Symposium briefs community leaders on treating trauma from Sandy


NEW YORK (JTA) — Community support is vital for victims of Sandy, the head of the Israel Trauma Coalition told a symposium on helping those still reeling from the superstorm.

Talia Levanon, the coalition’s director, at the Nov. 15 symposium at UJA-Federation of New York headquarters touched on some ways that communities should help those who are suffering from the storm, which was among the worst ever in the New York metropolitan area. Three weeks since Sandy, thousands are displaced and homeless, and tens of thousands are still without power.

“There are a lot stress and emotions that come with weather-related trauma. I’ve seen it firsthand in Sri Lanka and Haiti,” Levanon told JTA after the symposium. “People are unstable, physically and emotionally, they deal with fear and anger and are unsure if they can take care of themselves. Community support is what will help pull them together.”

Levanon said not to put a time frame on expected recovery for trauma victims, but added that a strong community will help people feel in control, since their lives have been disrupted.

Levanon spoke on the importance of sharing useful information, like where to find food, shelter, medicine and counseling, and suggested leaders make informational fliers to keep everyone informed.

“We need to work with people on a local level," she said. "If you are coming in to help a community, make sure to include the voices of people living locally. They know the people, they will know what is needed.”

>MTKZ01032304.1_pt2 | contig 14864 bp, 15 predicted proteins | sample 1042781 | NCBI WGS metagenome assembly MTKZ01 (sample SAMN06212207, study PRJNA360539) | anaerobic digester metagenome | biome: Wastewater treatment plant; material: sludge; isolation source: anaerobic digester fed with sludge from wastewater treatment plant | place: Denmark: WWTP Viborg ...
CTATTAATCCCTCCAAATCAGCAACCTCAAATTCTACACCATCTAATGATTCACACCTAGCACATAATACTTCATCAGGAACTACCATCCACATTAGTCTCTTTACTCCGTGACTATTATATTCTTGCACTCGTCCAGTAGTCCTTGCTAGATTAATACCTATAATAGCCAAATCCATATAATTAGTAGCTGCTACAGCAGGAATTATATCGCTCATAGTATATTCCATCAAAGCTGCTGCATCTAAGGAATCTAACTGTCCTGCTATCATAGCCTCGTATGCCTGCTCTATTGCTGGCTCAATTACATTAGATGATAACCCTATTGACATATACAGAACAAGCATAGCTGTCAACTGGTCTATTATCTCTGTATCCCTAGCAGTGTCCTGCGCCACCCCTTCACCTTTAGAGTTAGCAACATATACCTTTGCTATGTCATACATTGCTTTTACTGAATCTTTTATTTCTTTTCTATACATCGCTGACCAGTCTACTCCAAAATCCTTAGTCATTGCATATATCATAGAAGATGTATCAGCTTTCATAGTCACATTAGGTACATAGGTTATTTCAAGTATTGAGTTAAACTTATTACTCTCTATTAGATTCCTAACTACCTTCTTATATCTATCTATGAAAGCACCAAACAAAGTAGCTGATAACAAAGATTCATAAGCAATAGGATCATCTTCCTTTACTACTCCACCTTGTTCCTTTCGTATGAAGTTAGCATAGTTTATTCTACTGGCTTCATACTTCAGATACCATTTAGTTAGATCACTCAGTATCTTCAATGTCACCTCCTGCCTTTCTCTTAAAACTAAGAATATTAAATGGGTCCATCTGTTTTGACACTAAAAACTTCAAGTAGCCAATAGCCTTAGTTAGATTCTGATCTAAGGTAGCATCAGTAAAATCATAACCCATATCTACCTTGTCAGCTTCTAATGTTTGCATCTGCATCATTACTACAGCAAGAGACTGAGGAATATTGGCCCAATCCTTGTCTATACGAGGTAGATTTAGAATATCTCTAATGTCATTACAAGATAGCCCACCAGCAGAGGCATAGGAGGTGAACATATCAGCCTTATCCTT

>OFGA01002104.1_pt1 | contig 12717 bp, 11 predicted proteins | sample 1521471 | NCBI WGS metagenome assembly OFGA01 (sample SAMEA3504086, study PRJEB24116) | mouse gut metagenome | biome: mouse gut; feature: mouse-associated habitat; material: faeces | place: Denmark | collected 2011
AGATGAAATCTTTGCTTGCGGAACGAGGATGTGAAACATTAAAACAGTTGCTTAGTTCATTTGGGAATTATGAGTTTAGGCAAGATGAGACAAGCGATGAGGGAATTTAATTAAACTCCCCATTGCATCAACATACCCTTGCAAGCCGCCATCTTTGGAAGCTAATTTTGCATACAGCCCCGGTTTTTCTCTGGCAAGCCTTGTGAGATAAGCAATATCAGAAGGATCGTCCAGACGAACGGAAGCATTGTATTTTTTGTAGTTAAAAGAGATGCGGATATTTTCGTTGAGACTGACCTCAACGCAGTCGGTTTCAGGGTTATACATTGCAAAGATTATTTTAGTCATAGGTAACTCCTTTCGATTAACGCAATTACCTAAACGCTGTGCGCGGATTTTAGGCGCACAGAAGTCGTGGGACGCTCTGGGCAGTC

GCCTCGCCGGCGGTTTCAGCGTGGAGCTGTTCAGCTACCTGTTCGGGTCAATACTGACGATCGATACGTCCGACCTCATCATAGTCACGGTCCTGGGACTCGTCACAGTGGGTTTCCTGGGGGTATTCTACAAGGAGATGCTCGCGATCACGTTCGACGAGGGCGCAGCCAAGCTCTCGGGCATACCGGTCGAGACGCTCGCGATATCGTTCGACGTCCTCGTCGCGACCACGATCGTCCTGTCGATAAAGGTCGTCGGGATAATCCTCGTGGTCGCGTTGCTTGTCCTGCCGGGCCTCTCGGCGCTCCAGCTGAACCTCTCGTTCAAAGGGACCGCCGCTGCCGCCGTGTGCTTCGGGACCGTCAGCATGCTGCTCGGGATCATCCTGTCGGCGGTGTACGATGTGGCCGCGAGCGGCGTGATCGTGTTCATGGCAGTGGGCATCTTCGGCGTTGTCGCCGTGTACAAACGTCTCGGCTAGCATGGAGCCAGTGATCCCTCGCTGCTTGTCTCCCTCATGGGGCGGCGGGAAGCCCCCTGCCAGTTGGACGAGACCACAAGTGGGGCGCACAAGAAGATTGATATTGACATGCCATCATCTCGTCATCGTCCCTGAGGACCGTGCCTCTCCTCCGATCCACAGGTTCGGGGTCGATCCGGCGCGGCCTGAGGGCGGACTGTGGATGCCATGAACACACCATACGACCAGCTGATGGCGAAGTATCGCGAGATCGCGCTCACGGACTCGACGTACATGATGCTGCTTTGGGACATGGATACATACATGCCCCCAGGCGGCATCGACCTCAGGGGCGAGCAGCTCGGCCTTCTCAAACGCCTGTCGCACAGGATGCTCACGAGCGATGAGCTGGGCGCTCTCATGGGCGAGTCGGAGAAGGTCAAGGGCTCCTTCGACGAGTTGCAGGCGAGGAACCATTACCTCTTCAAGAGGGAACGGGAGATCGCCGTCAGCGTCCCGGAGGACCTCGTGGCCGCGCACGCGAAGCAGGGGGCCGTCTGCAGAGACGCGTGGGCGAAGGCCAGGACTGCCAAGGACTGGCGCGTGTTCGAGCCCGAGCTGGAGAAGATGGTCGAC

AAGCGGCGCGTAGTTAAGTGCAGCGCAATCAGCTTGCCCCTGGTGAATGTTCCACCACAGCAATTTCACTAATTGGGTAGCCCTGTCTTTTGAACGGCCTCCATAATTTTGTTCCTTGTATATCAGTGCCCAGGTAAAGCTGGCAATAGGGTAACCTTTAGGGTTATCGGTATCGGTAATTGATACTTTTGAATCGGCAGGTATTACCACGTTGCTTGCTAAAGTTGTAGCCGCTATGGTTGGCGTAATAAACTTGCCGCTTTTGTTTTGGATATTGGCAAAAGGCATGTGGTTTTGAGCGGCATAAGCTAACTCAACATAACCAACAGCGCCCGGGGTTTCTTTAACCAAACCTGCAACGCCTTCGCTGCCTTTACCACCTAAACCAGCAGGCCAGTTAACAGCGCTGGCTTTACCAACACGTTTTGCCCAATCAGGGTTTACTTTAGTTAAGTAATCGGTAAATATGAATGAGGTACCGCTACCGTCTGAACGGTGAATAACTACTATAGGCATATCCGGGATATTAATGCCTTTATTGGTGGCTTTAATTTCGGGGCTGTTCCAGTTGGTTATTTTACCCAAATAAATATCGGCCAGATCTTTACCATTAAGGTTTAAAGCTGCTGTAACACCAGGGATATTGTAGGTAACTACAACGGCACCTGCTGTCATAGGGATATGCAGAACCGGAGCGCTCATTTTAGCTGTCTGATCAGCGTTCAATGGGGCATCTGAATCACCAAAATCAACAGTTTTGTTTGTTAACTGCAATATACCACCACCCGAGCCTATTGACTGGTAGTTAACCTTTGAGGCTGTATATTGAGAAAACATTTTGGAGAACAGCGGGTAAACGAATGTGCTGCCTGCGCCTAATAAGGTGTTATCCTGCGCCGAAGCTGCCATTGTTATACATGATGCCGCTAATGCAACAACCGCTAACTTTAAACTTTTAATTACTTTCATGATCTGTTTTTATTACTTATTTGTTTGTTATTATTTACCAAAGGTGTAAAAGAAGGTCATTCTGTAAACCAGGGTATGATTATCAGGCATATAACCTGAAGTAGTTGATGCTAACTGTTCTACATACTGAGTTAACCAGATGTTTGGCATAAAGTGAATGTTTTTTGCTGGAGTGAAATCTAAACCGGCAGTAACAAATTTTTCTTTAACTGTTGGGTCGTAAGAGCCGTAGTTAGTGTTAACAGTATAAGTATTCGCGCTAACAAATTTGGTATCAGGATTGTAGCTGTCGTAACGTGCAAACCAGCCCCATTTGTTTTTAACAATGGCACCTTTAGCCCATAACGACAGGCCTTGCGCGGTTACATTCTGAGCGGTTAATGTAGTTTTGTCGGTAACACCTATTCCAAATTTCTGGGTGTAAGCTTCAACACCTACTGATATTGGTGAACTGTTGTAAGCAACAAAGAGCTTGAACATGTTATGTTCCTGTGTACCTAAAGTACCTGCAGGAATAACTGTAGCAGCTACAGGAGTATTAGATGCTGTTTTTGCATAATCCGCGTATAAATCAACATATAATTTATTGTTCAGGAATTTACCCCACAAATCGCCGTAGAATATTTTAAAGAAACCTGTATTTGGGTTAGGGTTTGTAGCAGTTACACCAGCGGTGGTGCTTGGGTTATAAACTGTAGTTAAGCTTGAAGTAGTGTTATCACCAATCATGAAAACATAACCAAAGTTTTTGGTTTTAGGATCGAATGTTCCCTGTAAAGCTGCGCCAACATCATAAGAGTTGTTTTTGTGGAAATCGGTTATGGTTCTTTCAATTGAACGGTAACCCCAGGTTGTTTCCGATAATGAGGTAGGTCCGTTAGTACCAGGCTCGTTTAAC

Levanon also emphasized business continuity and said volunteers should be working to get businesses reopened.

“When businesses close, the morale is very low. We see this in Israel when areas are paralyzed from fear of terrorism,” she said. “Try and find a way to get them open so their life’s social continuity will be restored.”

Many at the symposium spoke of the trauma they had seen.

“It’s nice to see how many have volunteered for the community. But then what? When they disappear, it is us who have to pick up the pieces,” said Ali Gheith of the New York City Department of Health and Mental Hygiene, who spoke before Levanon. “Some communities in New York have been tight knit and can help each other, but there are others who have suffered serious trauma and they need us.”

Gheith warned the crowd not to make any false promises, since the amount of time before people return to their routines is unknown.

With many families who have lost their homes, cars and personal belongings, along with family photos and memories, Levanon said it was especially important to treat victims of the hurricane with kindness.



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